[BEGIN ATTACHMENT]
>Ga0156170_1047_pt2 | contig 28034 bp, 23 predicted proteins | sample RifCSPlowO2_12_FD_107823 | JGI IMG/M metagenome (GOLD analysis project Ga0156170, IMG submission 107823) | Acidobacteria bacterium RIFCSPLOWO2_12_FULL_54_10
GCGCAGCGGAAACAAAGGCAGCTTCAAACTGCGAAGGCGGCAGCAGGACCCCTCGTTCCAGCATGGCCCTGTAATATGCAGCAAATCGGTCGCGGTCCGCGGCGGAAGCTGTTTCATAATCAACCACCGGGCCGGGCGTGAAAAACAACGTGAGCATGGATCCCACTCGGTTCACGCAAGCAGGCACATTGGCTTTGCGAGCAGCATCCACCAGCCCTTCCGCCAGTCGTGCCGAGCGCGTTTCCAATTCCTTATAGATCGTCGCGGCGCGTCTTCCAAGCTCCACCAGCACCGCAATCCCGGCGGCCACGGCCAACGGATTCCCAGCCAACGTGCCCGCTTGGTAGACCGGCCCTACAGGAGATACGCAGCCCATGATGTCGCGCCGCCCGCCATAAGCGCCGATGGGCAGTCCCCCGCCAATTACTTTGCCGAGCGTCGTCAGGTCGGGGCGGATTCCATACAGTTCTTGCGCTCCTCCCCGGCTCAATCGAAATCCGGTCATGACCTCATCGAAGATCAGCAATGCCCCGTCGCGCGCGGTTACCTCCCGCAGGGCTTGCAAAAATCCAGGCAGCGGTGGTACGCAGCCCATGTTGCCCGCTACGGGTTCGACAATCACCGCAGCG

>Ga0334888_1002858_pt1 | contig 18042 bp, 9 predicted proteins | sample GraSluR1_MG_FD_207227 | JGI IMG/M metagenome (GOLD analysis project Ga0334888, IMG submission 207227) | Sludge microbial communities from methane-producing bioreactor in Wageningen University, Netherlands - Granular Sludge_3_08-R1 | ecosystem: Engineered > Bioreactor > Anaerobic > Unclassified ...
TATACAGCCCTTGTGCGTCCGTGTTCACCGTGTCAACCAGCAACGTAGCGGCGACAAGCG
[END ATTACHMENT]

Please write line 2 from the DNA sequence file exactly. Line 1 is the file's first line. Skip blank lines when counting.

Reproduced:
GCGCAGCGGAAACAAAGGCAGCTTCAAACTGCGAAGGCGGCAGCAGGACCCCTCGTTCCAGCATGGCCCTGTAATATGCAGCAAATCGGTCGCGGTCCGCGGCGGAAGCTGTTTCATAATCAACCACCGGGCCGGGCGTGAAAAACAACGTGAGCATGGATCCCACTCGGTTCACGCAAGCAGGCACATTGGCTTTGCGAGCAGCATCCACCAGCCCTTCCGCCAGTCGTGCCGAGCGCGTTTCCAATTCCTTATAGATCGTCGCGGCGCGTCTTCCAAGCTCCACCAGCACCGCAATCCCGGCGGCCACGGCCAACGGATTCCCAGCCAACGTGCCCGCTTGGTAGACCGGCCCTACAGGAGATACGCAGCCCATGATGTCGCGCCGCCCGCCATAAGCGCCGATGGGCAGTCCCCCGCCAATTACTTTGCCGAGCGTCGTCAGGTCGGGGCGGATTCCATACAGTTCTTGCGCTCCTCCCCGGCTCAATCGAAATCCGGTCATGACCTCATCGAAGATCAGCAATGCCCCGTCGCGCGCGGTTACCTCCCGCAGGGCTTGCAAAAATCCAGGCAGCGGTGGTACGCAGCCCATGTTGCCCGCTACGGGTTCGACAATCACCGCAGCG